Our frequent urban companion, cooing in the eaves of train stations or scavenging underfoot for breadcrumbs and discarded scraps, the pigeon has many detractors and even some fans. Written out of love for and fascination with this humble yet important bird, Barbara Allen's "Pigeon" explores its cultural significance, as well as comparing it to the dove.
While the pigeon and the dove are essentially the same bird, from the family Columbidae, the dove is seen as a symbol of peace, love and goodwill, yet the pigeon is commonly perceived as a filthy, ill-mannered rat with wings'.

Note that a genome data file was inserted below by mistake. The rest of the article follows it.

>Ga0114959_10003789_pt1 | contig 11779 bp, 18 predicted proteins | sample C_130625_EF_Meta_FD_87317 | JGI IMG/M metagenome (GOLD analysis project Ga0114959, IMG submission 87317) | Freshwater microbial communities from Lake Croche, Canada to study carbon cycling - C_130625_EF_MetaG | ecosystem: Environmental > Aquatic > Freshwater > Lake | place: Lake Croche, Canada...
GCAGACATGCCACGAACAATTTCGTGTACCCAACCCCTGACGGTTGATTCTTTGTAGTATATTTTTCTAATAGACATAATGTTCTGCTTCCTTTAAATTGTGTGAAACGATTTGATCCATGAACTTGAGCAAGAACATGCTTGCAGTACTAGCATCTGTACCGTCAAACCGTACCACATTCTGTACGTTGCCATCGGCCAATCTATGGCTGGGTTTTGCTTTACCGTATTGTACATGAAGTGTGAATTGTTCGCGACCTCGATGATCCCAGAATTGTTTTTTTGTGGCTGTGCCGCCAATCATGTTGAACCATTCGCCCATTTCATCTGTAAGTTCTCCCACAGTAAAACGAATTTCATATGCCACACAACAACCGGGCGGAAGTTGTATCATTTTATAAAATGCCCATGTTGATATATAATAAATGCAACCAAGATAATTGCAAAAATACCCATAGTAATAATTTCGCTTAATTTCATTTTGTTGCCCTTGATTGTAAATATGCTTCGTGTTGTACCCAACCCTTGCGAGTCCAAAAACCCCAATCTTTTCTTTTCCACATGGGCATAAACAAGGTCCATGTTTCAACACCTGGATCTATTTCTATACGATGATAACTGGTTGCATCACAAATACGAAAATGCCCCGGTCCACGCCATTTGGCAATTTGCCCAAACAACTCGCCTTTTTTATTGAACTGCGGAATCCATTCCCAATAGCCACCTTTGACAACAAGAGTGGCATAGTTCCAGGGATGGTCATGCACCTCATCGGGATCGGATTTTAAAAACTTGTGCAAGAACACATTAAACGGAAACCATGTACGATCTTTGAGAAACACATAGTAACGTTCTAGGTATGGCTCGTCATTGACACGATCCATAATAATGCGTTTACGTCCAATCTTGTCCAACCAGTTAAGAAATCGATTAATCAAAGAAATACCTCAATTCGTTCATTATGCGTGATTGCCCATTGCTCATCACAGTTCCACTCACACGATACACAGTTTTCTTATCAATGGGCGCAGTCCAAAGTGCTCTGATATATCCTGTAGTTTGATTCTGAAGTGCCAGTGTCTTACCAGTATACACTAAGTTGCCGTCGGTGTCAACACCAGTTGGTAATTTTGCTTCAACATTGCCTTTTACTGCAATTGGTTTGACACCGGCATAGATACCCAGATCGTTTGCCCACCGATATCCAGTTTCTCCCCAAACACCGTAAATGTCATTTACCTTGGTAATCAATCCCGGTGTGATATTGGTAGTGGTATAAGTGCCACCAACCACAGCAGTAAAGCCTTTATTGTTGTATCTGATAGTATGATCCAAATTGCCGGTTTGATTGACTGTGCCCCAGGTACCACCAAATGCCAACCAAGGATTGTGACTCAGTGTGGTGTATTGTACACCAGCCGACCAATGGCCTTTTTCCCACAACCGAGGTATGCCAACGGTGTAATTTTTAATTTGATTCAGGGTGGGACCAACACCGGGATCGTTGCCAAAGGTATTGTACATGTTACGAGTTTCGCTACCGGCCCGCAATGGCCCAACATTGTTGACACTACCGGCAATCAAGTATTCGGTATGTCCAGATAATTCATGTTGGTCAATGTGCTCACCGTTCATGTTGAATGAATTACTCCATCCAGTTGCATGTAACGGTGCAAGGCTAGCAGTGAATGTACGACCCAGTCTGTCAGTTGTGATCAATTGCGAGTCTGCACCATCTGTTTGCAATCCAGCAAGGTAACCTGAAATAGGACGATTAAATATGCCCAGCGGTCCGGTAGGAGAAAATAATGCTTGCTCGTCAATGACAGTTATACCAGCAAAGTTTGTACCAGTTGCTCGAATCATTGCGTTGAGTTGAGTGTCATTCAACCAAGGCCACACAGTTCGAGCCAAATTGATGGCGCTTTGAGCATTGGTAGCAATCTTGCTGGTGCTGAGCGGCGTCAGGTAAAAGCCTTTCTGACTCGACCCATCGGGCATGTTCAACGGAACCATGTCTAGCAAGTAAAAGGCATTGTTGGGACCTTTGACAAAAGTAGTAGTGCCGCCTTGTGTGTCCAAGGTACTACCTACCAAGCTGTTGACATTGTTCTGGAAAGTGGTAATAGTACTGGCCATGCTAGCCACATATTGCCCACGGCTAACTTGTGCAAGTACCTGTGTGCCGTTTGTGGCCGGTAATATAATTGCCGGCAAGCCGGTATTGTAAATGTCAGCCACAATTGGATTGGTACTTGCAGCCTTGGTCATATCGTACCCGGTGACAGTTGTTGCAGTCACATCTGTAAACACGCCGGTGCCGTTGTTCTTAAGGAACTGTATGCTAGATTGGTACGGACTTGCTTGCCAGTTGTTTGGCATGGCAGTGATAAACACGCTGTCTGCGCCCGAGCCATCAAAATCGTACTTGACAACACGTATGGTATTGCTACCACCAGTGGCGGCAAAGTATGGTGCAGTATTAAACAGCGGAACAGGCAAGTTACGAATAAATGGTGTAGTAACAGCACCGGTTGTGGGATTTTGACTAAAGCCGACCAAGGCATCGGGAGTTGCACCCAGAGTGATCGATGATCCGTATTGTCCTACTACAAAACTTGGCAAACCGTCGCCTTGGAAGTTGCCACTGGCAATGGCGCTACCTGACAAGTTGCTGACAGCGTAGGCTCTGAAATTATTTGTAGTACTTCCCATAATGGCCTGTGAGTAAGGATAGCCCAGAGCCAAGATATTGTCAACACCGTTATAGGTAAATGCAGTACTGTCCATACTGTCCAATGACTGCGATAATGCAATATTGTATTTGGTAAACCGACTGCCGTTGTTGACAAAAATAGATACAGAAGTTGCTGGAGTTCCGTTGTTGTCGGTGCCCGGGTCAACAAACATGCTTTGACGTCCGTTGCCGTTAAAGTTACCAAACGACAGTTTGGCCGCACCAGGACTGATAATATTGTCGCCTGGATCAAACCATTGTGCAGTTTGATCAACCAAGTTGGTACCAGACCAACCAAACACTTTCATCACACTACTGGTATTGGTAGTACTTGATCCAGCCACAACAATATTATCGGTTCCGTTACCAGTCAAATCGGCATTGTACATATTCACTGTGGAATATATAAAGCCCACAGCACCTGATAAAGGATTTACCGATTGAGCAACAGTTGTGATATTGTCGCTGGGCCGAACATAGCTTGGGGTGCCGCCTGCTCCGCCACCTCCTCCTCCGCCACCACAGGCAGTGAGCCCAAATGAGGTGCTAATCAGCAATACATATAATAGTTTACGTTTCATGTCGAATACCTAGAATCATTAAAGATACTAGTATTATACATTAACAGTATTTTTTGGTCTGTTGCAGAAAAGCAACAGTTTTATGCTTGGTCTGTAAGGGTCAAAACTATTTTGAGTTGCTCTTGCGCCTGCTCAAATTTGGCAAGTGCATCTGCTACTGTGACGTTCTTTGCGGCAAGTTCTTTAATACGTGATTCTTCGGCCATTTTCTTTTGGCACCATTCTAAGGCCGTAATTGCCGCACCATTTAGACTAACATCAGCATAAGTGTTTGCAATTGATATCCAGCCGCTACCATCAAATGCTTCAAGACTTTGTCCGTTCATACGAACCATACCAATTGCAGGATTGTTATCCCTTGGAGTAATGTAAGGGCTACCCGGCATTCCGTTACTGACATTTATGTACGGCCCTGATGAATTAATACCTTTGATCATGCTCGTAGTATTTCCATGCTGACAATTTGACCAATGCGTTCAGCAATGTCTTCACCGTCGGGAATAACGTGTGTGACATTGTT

Readers will find here an enticing exploration of the historical and contemporary bonds between humans and these unique birds. For polluting statues and architecture, the pigeon has earned a bad reputation, but pigeons have also been sources of food, messengers and aids to scientists such as Charles Darwin.
"Pigeon" describes the literary love for and celebration of pigeons and doves in the work of such writers and poets as Shakespeare, Dickens, Beatrix Potter, Proust and Elizabeth Barrett Browning, and shows how human exploitation of pigeons and their habitats has led to the extinction of several species, including the dodo and the passenger pigeon, and endangers many more.